However, social entrepreneurship has limited potential for structural transformation and poverty alleviation, which calls into question the recent prioritization of social entrepreneurship. Microfinance, is a useful tool to alleviate poverty among poor people through income generation resulting from their involvement in microenterprise activities. It further calls for consorted efforts by responsible government agencies and commercial banks to scale up outreach of microcredit services to poor people through among other initiatives provision of financial and technical support to member based savings and credit associations. Microfinance, especially given to poor people business operators, does contribute to poverty alleviation through an additional income, which can be used to finance a wide range of household expenditure. Microfinance, whose one of its approach involves, issuing small loans called microcredit, is not an “illusion” as contended by Bateman and Chang (2009) nor “the world of make believe” as concluded by Lont and Hospes (2004).The micro Finance was intended to develop the poor people. The commercial banks and micro finance institutions are playing an essential role in payout of micro finance. The ultimate aim of microfinance is to strengthen the economic. Micro finance is a novel approach to ‘banking with the poor’ and this system attempts to combine lower transaction costs and high degree of repayments. The most important cause of rural indebtedness is poverty. The farmer’s income is low and he has no past savings. Whenever there is any crop failure, illness, accident, sudden fall in agriculture price, etc. the Indian farmer borrows year after year but he is not in a position to repay all the debts. As a result, the debt of the farmer goes to increasing. Rural micro credit is essentially helpful for farmers and promoting self-employment in the informal sector of the economy. India’s microfinance experiments are much differ from the more substantial microfinance institutions and programmes of its neighbors countries. (Uttam Pau, 2014).The government of India through the Ministry of Agriculture Food Security and the Cooperative credit sector in India may design training programs to enable poor people operators of microenterprises form member-based savings and credit societies. The author of this article anticipates that this is the only effective way to curb the ever growing number of individual money lenders who normally charge superficially high interest rates. Microfinance as a tool has been a gradual and evolutionary growth opportunity to people from rural India resulting into better living standard and quality of life for poor people. Microfinance is emerging as a powerful instrument for poverty alleviation in the new economy worldwide and in this research papers it highlight the role of micro finance in both global and Indian country context. The Indian microfinance is an important example of home-grown Innovation, and is currently receiving a much-deserved increase in attention at home and abroad. Indian microfinance has demonstrated a welcome willingness to innovate and to think afresh about financial services for poor people. The field of microcredit (otherwise known as microfinance, micro lending, or Micro capital) has expanded rapidly since the 1980s as an economic means of Lifting people out of poverty. Generally, Grace (2012) microfinance has been accepted as an Effective method for empowering both individuals and communities. Basic tenet of microfinance: The needs for lending programs vary a great deal around the world due to cultural differences, and the success of each must be evaluated in a geographic context. The industry of microfinance cannot be standardized due to these vitally important differences, and there is little organization which has the ability to watch over the practices of individual lender. As a result, microfinance institutions are largely free to practice autonomously. This paper will investigate how the microfinance in India reflects larger issues in the field of microfinance. According to Alakpa, S. (2014) and Falaiye (2003) described Microcredit, as a system of providing small loans to those who are less endowed economically which leads to their being excluded from normal banking institutions. It is seen by many as one of the ways to help the poor increase their income and productivity. Microcredit plays an important role in agricultural development.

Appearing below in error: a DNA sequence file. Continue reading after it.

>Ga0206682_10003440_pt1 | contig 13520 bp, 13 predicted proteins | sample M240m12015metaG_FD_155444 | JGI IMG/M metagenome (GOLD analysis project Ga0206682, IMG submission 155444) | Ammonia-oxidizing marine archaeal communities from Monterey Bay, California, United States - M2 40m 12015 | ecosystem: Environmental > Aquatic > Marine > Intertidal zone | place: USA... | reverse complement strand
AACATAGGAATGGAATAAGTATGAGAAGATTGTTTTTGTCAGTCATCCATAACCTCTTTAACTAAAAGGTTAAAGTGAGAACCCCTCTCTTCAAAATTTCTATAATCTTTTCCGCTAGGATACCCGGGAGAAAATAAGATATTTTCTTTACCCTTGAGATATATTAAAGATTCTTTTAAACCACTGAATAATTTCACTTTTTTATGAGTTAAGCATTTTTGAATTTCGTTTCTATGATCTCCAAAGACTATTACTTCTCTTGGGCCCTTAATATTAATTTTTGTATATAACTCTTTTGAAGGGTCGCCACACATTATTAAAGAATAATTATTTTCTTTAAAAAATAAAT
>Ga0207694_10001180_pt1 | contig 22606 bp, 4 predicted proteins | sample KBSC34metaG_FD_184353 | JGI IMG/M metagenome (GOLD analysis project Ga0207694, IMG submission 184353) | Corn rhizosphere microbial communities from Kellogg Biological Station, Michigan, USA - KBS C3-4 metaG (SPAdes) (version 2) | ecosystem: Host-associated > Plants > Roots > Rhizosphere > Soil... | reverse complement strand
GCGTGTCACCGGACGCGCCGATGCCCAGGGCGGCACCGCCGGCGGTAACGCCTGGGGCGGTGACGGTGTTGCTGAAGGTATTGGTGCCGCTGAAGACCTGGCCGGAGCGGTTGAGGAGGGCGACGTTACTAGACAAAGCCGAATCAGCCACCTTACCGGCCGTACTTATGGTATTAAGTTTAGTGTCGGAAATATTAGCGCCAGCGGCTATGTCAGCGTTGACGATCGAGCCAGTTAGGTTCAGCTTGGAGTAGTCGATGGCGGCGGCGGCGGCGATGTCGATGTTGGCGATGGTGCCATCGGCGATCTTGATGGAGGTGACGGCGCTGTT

One element of an effective strategy for poverty reduction is to promote the productive use of farm inputs. This can be done by creating opportunities for raising agricultural productivity among small and marginalized farmers. Microcredit is particularly relevant to increasing productivity of rural economy, especially agricultural productivity in such an environment where economic growth is occurring. Microcredit may enable small and marginalized farmers to purchase the inputs they need to increase their productivity, as well as financing a range of activities adding value to agricultural output (Nosiru & Omobolanle 2010). Micro finance plays an important role for upliftment of rural India. It has emerged in India in late 80’s to fulfill the need of poor families to who Banks & financial institutes denies loan as they don’t have security/mortgage. Even today more than 60% population resides in Rural India and they are directly or indirectly depend upon agriculture to fulfill their needs and more than 75% of the farmers are in economically worsening condition. India is an agrarian economy and even today more than 2/3rd population of the nation depends upon Agriculture either directly or indirectly for their earning. The class which belong to agriculture and its allied activities is resides in rural India. Out of the total farming community more than 80% farmers are small and marginal farmers and they are economically poor. Due to this they are below the poverty line. This is resulted to remain socially & economically backward. As these farmers are poor their bargaining power is also less than other economically sound farmers. So, they don’t get the benefits of national economic policies. To improve their status they require economical help from Government, Banks and financial institutes. But even after recommendations of government, Banks & Financial institutes are reluctant to provide loan to them in fear of increase in NPA as they don’t get any mortgage and other securities in exchange of loan. (Vasantrao D. R., & Rahul S. K.2014).

Keywords: Microfinance, Microcredit, Poverty Alleviation, Microfinance Institutions, financial services, poor microfinance income, alleviating poverty, economic development

JEL Classification: 16, 20

Suggested Citation

Tripathi, Vivek and Tripathi, Vineet, Recent Development of Microfinance in India (July 3, 2014). Available at SSRN: https://ssrn.com/abstract=2462251 or http://dx.doi.org/10.2139/ssrn.2462251

Vivek Tripathi (Contact Author)

School of Management Studies MNNIT ALLAHABAD -211004 ( email )

782,Mutthiganj Allahabad
782,Mutthiganj Allahabad
ALLAHABAD, UT 211004
India
08874397416 (Phone)

HOME PAGE: http://www.mmit.ac.in

Vineet Tripathi

Deemed Universities of India ( email )

India